As business leaders, unions, and decision-makers meet at the Jobs and Skills Summit, Australia faces a ‘Sliding Doors’ moment.
We can either invest in science to seize huge opportunities for our economy or be left stranded on the platform as the next-generation engine of new economic growth pulls out of the station.
Right now, the world is in a fierce science and technology race. Our economic competitors are rapidly scaling up their strategic investments in science, technology, research and development to secure their own futures.
In the US, the recent CHIPS and Science Act will supercharge outlays on science and semiconductor advanced manufacturing by a massive US$52 billion. US President Joe Biden calls it a “once-in-a-generation investment in America itself”.
Australia should be every bit as bold in our ambitions.
By thinking big, we can create new jobs, national income, intellectual property and sovereign capability.
But if we don’t, Australia faces the grave risk that our country will end up as a consumer, not a creator of new technologies. We will deepen our reliance on other nations. And we will be forced to buy in the scientific and technological breakthroughs that will support society into the future.
So how can Australia seize the “future powered by science” that Prime Minister Anthony Albanese outlined in his Science Vision Statement?
Science & Technology Australia has proposed five policy fixes in science jobs and skills to ensure our country can keep up with our economic competitors.
First, we need a new shared story about being a nation strong in science and smarts – Australia as a rising global science and technology superpower. And we need a comprehensive national strategy to advance Australia’s science and technology ambitions.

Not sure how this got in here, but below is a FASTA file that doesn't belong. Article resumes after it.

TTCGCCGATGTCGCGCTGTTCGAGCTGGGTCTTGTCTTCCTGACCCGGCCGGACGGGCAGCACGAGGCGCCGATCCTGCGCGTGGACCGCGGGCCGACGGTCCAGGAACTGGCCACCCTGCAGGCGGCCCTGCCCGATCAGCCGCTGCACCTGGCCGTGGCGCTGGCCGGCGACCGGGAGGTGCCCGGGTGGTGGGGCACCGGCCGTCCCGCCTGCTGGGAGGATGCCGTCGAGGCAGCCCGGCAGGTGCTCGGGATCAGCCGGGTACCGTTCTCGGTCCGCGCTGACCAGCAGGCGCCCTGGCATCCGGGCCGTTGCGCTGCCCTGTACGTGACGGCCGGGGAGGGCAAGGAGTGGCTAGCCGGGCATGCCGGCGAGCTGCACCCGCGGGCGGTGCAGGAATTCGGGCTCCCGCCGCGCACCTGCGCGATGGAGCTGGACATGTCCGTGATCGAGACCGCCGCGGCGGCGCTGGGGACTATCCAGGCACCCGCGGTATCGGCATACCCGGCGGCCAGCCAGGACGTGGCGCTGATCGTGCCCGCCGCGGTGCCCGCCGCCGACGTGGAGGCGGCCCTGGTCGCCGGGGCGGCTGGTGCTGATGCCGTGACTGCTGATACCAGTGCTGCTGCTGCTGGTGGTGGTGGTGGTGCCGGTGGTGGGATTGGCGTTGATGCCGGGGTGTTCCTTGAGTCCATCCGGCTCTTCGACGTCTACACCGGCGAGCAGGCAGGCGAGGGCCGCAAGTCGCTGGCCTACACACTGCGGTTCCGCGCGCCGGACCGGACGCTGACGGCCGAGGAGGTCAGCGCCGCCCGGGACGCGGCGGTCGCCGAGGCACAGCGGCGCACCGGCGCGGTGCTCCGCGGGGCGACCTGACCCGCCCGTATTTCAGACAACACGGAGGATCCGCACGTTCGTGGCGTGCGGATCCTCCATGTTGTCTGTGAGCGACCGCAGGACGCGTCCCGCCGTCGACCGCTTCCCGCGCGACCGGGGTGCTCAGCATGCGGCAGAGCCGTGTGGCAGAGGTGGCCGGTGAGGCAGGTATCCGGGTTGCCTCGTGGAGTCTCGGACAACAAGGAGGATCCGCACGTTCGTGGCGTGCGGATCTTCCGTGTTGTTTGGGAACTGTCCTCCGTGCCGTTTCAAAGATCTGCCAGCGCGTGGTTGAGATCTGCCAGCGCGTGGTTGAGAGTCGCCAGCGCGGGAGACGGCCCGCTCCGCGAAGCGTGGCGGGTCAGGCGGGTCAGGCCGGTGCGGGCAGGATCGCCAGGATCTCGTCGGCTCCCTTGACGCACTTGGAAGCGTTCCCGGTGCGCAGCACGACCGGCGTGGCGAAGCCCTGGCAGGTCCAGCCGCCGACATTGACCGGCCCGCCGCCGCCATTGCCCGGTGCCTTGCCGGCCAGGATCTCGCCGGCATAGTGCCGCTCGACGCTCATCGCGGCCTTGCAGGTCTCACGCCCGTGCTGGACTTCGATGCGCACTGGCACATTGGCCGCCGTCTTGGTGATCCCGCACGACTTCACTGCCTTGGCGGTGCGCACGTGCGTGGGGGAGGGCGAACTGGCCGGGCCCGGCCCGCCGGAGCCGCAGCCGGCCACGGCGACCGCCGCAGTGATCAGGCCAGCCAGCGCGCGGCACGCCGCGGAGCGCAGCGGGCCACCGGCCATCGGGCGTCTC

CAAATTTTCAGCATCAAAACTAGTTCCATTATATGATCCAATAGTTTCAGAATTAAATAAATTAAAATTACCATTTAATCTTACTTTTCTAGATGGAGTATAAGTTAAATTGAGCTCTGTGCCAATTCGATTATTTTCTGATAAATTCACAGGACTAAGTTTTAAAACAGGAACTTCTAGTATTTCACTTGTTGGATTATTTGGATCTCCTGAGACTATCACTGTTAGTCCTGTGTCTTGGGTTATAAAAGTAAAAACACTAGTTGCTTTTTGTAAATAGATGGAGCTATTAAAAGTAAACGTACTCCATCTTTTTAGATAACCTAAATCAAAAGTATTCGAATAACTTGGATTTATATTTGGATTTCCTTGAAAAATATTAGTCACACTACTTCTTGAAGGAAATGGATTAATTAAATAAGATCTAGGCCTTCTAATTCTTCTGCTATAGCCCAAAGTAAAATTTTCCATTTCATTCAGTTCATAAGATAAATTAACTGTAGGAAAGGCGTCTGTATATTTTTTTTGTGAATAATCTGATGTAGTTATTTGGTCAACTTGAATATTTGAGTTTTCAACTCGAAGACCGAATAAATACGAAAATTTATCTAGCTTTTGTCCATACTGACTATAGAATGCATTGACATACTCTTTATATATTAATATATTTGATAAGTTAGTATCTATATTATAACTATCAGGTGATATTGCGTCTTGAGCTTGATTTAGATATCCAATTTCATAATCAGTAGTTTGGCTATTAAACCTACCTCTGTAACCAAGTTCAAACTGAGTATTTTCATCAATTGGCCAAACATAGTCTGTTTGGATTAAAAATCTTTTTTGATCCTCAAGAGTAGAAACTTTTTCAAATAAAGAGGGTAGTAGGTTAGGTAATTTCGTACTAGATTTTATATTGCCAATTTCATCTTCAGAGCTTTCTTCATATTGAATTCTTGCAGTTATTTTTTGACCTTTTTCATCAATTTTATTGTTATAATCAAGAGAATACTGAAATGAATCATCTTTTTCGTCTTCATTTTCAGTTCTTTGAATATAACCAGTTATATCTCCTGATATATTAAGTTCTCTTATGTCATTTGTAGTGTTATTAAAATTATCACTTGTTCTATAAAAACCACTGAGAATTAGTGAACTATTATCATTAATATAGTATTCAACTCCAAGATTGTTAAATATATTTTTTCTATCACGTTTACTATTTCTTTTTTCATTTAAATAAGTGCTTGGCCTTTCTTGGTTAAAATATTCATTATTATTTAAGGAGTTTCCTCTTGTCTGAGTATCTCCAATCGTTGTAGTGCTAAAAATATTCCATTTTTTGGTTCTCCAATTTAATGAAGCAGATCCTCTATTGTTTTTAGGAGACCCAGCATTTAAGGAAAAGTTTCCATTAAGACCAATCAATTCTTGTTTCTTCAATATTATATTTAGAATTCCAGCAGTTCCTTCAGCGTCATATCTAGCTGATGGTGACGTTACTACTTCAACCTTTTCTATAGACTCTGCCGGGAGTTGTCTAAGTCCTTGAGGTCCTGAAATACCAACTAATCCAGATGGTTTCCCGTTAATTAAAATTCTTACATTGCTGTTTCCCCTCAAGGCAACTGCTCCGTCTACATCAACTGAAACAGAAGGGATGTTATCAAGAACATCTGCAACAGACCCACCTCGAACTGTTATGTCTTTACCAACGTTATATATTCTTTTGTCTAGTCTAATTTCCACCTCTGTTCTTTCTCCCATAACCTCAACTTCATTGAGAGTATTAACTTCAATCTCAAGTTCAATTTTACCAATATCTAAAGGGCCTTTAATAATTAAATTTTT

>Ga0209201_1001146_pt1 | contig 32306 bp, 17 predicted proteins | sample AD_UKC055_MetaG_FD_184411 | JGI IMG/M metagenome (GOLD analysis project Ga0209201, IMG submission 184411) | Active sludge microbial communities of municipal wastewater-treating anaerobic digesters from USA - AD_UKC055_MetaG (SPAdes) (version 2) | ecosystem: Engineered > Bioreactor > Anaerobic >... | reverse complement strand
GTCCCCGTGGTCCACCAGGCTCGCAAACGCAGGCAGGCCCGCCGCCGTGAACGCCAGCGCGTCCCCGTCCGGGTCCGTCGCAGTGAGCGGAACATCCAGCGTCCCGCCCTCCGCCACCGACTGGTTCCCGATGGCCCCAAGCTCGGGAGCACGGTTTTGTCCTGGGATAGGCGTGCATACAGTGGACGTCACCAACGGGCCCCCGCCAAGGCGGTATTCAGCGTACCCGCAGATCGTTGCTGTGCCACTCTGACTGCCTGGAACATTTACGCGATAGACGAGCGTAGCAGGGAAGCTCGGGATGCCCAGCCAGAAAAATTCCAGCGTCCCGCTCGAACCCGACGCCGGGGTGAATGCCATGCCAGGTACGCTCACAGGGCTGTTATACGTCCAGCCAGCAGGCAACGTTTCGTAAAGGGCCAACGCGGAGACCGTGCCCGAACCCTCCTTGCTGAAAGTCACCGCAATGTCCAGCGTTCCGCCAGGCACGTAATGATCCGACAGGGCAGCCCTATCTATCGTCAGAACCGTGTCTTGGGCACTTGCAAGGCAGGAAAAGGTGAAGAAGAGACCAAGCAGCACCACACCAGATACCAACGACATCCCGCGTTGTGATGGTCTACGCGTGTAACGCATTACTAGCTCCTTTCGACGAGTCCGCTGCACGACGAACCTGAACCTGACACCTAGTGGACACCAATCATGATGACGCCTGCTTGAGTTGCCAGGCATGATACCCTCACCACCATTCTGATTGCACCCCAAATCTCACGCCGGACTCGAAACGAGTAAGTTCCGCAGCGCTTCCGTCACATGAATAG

We also need to train Australia’s first generation of bench-to-boardroom scientists – a constellation of scientist-entrepreneurs with the skills, networks and knowledge to be the country’s next commercialisation stars.
And we desperately need to stop the ‘brain drain’ – currently fuelled by chronic job insecurity in science careers – that drives many of our brilliant researchers overseas.
To keep more of our top research talent – and to bring more Australian science and technology stars back from overseas – we need the country’s research funding agencies to shift to longer-term grants and fellowships of five to 10 years. And we need the employers of scientists to match those longer-term grants with long-term employment certainty.
Our last two fixes are ones we’d love to see in the October Budget.
We want to see Labor’s election pledges to legislate new investments in research commercialisation confirmed in the Budget papers.
Finally, we need to top-up investment for new discovery research – with a potential role here for the government’s new National Reconstruction Fund.
Because without our own powerful pipeline of future research breakthroughs, Australia will be vulnerable. We risk consigning ourselves to being a nation of consumers, not creators – and the money we pay to buy new technologies from other countries would entrench their leads over us in generating new tech ideas.
To ensure we have the breakthroughs for an economy powered by science, a boost to the Australian Research Council and National Health and Medical Research Council grant budgets would deliver dividends in discoveries.
These five policy fixes would be a once-in-a-generation investment in Australia itself, to ensure we can control our own destiny.
Do you know more? Contact James Riley via Email.